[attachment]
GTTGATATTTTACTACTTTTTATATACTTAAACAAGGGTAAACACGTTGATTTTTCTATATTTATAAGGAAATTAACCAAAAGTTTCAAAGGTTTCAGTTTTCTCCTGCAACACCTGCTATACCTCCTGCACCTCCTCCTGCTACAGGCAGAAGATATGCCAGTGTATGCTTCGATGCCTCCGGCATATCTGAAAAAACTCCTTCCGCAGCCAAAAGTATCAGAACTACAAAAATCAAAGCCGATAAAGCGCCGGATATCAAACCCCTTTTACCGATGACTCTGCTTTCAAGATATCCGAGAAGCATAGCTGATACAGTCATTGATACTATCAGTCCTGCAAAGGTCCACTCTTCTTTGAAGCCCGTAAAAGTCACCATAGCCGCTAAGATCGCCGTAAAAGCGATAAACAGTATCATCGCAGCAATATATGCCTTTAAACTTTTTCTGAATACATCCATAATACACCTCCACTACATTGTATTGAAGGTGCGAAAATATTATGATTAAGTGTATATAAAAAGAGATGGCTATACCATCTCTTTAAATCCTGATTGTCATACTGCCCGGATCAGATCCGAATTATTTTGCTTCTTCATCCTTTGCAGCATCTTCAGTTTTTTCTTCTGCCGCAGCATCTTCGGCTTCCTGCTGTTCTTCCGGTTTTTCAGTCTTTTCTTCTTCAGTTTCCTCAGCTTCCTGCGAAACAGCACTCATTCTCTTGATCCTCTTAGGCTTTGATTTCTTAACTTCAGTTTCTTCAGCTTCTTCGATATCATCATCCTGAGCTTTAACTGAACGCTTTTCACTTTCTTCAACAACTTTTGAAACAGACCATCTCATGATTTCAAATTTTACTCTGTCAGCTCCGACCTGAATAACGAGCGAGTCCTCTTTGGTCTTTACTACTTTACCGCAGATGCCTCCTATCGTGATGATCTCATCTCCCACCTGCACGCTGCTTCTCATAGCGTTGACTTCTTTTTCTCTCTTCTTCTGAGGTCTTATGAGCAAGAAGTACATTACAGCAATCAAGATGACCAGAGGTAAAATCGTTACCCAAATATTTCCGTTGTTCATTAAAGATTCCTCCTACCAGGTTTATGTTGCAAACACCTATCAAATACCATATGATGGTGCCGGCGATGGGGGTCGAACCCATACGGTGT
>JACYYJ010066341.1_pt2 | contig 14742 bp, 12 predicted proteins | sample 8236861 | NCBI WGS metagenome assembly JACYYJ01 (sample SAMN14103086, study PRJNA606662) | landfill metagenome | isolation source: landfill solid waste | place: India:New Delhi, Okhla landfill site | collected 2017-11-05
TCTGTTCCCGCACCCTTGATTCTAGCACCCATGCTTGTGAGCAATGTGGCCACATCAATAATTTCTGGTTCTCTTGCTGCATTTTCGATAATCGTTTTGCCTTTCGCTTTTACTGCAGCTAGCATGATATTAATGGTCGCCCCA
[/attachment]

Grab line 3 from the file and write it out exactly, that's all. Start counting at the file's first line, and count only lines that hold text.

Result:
TCTGTTCCCGCACCCTTGATTCTAGCACCCATGCTTGTGAGCAATGTGGCCACATCAATAATTTCTGGTTCTCTTGCTGCATTTTCGATAATCGTTTTGCCTTTCGCTTTTACTGCAGCTAGCATGATATTAATGGTCGCCCCA